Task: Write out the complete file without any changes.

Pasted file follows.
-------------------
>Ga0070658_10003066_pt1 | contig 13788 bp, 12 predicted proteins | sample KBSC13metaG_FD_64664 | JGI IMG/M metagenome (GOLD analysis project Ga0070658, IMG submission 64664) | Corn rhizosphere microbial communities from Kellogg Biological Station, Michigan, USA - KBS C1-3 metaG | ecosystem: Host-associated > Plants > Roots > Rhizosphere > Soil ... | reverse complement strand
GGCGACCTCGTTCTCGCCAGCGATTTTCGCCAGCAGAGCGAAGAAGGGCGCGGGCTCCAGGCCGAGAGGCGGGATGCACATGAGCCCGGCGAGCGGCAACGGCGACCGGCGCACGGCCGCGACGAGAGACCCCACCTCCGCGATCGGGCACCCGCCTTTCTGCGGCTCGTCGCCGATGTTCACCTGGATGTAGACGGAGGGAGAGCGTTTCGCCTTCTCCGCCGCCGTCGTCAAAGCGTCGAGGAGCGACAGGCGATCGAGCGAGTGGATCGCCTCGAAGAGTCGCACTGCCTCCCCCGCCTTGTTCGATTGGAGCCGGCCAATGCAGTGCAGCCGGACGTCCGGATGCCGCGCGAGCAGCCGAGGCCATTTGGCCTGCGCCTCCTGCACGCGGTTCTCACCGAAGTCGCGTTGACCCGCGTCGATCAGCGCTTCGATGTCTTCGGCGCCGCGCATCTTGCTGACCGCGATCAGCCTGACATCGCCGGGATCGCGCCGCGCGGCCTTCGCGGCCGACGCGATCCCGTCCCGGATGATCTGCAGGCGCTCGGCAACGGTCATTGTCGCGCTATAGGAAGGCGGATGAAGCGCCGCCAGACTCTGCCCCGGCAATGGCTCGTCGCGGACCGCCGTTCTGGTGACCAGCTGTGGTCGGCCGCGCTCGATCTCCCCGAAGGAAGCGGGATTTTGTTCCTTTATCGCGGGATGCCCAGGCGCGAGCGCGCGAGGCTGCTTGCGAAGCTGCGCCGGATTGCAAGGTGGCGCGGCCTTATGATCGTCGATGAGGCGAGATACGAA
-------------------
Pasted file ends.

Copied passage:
>Ga0070658_10003066_pt1 | contig 13788 bp, 12 predicted proteins | sample KBSC13metaG_FD_64664 | JGI IMG/M metagenome (GOLD analysis project Ga0070658, IMG submission 64664) | Corn rhizosphere microbial communities from Kellogg Biological Station, Michigan, USA - KBS C1-3 metaG | ecosystem: Host-associated > Plants > Roots > Rhizosphere > Soil ... | reverse complement strand
GGCGACCTCGTTCTCGCCAGCGATTTTCGCCAGCAGAGCGAAGAAGGGCGCGGGCTCCAGGCCGAGAGGCGGGATGCACATGAGCCCGGCGAGCGGCAACGGCGACCGGCGCACGGCCGCGACGAGAGACCCCACCTCCGCGATCGGGCACCCGCCTTTCTGCGGCTCGTCGCCGATGTTCACCTGGATGTAGACGGAGGGAGAGCGTTTCGCCTTCTCCGCCGCCGTCGTCAAAGCGTCGAGGAGCGACAGGCGATCGAGCGAGTGGATCGCCTCGAAGAGTCGCACTGCCTCCCCCGCCTTGTTCGATTGGAGCCGGCCAATGCAGTGCAGCCGGACGTCCGGATGCCGCGCGAGCAGCCGAGGCCATTTGGCCTGCGCCTCCTGCACGCGGTTCTCACCGAAGTCGCGTTGACCCGCGTCGATCAGCGCTTCGATGTCTTCGGCGCCGCGCATCTTGCTGACCGCGATCAGCCTGACATCGCCGGGATCGCGCCGCGCGGCCTTCGCGGCCGACGCGATCCCGTCCCGGATGATCTGCAGGCGCTCGGCAACGGTCATTGTCGCGCTATAGGAAGGCGGATGAAGCGCCGCCAGACTCTGCCCCGGCAATGGCTCGTCGCGGACCGCCGTTCTGGTGACCAGCTGTGGTCGGCCGCGCTCGATCTCCCCGAAGGAAGCGGGATTTTGTTCCTTTATCGCGGGATGCCCAGGCGCGAGCGCGCGAGGCTGCTTGCGAAGCTGCGCCGGATTGCAAGGTGGCGCGGCCTTATGATCGTCGATGAGGCGAGATACGAA